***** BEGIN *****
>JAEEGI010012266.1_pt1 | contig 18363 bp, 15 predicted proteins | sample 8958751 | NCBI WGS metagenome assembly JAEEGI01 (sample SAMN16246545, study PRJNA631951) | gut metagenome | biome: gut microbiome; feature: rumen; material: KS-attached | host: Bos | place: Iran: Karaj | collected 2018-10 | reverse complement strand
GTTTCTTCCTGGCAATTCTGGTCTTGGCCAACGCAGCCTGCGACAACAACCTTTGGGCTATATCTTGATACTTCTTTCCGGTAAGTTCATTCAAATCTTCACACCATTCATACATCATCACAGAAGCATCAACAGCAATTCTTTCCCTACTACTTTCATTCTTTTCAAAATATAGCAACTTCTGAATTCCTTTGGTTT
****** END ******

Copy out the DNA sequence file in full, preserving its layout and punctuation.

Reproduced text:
>JAEEGI010012266.1_pt1 | contig 18363 bp, 15 predicted proteins | sample 8958751 | NCBI WGS metagenome assembly JAEEGI01 (sample SAMN16246545, study PRJNA631951) | gut metagenome | biome: gut microbiome; feature: rumen; material: KS-attached | host: Bos | place: Iran: Karaj | collected 2018-10 | reverse complement strand
GTTTCTTCCTGGCAATTCTGGTCTTGGCCAACGCAGCCTGCGACAACAACCTTTGGGCTATATCTTGATACTTCTTTCCGGTAAGTTCATTCAAATCTTCACACCATTCATACATCATCACAGAAGCATCAACAGCAATTCTTTCCCTACTACTTTCATTCTTTTCAAAATATAGCAACTTCTGAATTCCTTTGGTTT